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I have installed the linux distro named DVL (damn vulnerable linux), and I'm exercising with buffer overflow exploits. I wrote two virtually identical programs which are vulnerable to bof:

//bof_n.c
#include <stdio.h>
void bof() {
  printf("BOF");
}

void foo(char* argv) {
  char buf[10];
  strcpy(buf, argv);
  prinf("foo");
}

int main(int argc, char* argv[]) {
  if (argc >= 1) {
    foo(argv[1]);
  }
  return 0;
}

and

//bof.c
#include <stdio.h>
void bof() {
  printf("BOF!\n");//this is the only change
}

void foo(char* argv) {
  char buf[10];
  strcpy(buf, argv);
  prinf("foo");
}

int main(int argc, char* argv[]) {
  if (argc >= 1) {
    foo(argv[1]);
  }
  return 0;
}

After that I compiled both of them, and I obtained the bof() function address in both cases (e.g., objdump -d bof.o | grep bof). Let's name such an address ADDR which is on 4 byte.

I also found that if I write 32 byte in the buf variable, the EIP register is completely overwritten (I cannot copy here the output of gdb since it is on a virtual machine).

Now, if I do:

./bof `perl -e 'print "\x90"x28 . "ADDR"'`

I get:

fooBOF!
Segmentation fault

Instead if I try the same approach but using bof_n, I only get the "Segmentation fault" message. Therefore I tried to increment the number of time ADDR value is repeated, and I found that if it is being repeated for at least 350 times, I get the wanted result. But instead of having the output above exactly, I get a long list of "BOF" messages one after the other. I tried to obtain just one "BOF" message, but apparently I cannot do that (I got or zero, or a long list of them). Why this is happening? Any idea?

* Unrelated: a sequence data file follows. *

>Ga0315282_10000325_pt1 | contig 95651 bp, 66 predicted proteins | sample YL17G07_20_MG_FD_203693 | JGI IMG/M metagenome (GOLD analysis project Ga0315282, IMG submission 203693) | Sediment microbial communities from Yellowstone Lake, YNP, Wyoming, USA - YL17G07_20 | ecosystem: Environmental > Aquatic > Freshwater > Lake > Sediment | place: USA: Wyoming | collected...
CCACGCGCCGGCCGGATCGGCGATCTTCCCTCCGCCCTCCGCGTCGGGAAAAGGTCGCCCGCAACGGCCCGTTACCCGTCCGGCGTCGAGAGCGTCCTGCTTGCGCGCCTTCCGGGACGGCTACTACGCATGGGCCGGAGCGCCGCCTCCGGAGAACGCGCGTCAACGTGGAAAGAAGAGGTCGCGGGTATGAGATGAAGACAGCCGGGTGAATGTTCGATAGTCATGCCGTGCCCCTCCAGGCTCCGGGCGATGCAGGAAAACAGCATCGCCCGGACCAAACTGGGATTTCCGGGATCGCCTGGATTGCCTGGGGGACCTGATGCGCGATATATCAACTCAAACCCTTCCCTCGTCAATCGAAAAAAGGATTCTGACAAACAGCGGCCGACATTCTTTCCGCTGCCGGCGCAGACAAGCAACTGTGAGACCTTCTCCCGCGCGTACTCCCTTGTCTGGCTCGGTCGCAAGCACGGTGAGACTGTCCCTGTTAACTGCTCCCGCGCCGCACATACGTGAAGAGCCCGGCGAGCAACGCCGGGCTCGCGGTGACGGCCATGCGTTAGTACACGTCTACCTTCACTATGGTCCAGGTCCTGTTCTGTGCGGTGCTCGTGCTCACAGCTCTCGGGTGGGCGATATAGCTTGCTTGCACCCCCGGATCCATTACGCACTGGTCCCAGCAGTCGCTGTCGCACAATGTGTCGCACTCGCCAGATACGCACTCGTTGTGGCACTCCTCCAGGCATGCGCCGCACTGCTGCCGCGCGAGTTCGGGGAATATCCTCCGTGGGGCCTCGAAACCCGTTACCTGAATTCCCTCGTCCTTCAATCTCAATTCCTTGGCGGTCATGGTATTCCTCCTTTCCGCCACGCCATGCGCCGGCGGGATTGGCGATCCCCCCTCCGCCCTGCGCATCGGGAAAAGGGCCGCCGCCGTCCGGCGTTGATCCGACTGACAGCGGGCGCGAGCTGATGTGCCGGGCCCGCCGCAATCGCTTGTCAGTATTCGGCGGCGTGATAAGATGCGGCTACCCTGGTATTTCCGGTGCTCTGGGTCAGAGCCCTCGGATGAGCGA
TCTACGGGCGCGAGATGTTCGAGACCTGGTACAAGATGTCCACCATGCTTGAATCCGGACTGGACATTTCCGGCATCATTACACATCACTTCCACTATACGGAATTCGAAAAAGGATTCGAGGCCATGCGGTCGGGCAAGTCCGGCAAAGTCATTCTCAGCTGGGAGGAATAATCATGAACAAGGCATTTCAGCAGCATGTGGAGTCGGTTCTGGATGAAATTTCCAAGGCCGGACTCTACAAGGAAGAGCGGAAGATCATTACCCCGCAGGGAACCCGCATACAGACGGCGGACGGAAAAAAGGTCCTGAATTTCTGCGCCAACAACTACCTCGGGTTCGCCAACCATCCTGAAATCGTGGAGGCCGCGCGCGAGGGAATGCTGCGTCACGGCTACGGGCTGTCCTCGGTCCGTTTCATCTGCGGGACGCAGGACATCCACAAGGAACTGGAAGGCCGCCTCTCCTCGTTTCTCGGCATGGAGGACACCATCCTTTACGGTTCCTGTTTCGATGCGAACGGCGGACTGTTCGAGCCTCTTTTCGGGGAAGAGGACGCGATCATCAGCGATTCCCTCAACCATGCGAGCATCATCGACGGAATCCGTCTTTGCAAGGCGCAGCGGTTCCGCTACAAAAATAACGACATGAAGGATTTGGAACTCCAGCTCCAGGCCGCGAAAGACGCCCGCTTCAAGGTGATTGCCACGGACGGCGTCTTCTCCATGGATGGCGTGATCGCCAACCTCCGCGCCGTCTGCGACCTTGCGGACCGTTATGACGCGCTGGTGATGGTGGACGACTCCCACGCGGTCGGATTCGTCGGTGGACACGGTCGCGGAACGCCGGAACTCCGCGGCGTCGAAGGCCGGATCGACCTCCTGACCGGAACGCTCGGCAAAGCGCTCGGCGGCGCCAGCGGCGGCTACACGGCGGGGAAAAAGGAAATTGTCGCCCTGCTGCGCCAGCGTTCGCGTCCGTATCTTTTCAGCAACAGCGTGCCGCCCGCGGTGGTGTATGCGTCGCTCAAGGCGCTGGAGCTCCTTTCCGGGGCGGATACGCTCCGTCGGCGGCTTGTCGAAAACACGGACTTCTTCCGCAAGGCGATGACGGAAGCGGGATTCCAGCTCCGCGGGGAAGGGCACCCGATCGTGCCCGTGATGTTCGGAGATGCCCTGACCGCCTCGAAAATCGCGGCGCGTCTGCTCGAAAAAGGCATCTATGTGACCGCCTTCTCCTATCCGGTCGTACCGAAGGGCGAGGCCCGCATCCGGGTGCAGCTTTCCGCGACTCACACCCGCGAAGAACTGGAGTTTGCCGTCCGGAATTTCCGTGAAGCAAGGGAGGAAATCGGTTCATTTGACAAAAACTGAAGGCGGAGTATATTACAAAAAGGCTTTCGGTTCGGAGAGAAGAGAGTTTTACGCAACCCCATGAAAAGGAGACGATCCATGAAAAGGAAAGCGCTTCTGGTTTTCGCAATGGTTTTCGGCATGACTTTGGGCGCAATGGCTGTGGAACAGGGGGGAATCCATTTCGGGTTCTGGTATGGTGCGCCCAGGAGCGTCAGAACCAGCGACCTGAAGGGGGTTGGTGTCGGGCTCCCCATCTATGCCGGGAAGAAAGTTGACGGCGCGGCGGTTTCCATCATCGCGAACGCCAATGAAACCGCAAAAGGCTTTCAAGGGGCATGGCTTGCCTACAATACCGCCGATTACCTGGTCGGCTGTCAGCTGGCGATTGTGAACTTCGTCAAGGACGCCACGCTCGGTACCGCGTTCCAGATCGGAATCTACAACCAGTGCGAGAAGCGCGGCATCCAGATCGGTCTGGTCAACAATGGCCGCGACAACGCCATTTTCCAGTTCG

I'm using DVL with gcc 3.4.6

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1  
Size of perl -e 'print "\x90"x28 . "ADDR"' > size of buf[10]. 30+ > 10. –  someuser Aug 29 '13 at 2:13
1  
Also size of result of perl -e 'print "\x90"x28 . "ADDR"' may be more then 10. –  someuser Aug 29 '13 at 2:15
    
@mbratch: Everything the software does is of course fully deterministic. –  arul Aug 29 '13 at 4:59

2 Answers 2

What's your goal?

You should really be using a debugger for this, try the GDB Debugger or gdb. With it you can see the memory/registers/stack and disassembly of whats currently going on in the system.

I'd guess that in the first function, the string being only 3 characters in length, gets optimized to \x42\x4f\x46\x00, so the disassembly may be slightly different.

The C source is pretty much irrelevant, you'll need to either disassemble or fuzz both binaries to find appropriate size for both NOP sleds.

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Ok, maybe I was not very precise. I'm actually using GDB and in the bof_n example, and I finally find out the problem is when the message "BOF" has to be printed. The eip is correctly overwritten and the execution jumps to the bof() function, the only problem is that (I don't know why) the printf does not work in this case. Perhaps is due to the flyshing, I'll try with fprintf and STDERR. –  badnack Aug 29 '13 at 10:23

I found out the solution. The issue was about the printing of the message and not the buffer overflow exploit itself. In fact the register eip was being correctly overwritten also in the bof_n example, and the program flow was being correctly redirected in the bof() function. The problem was that, apparently, the stdout were not flushed out before the Segmentation fault and hence no message was being shown.

Instead, using fprintf(stderr, "BOF");, I finally get the "BOF" message.

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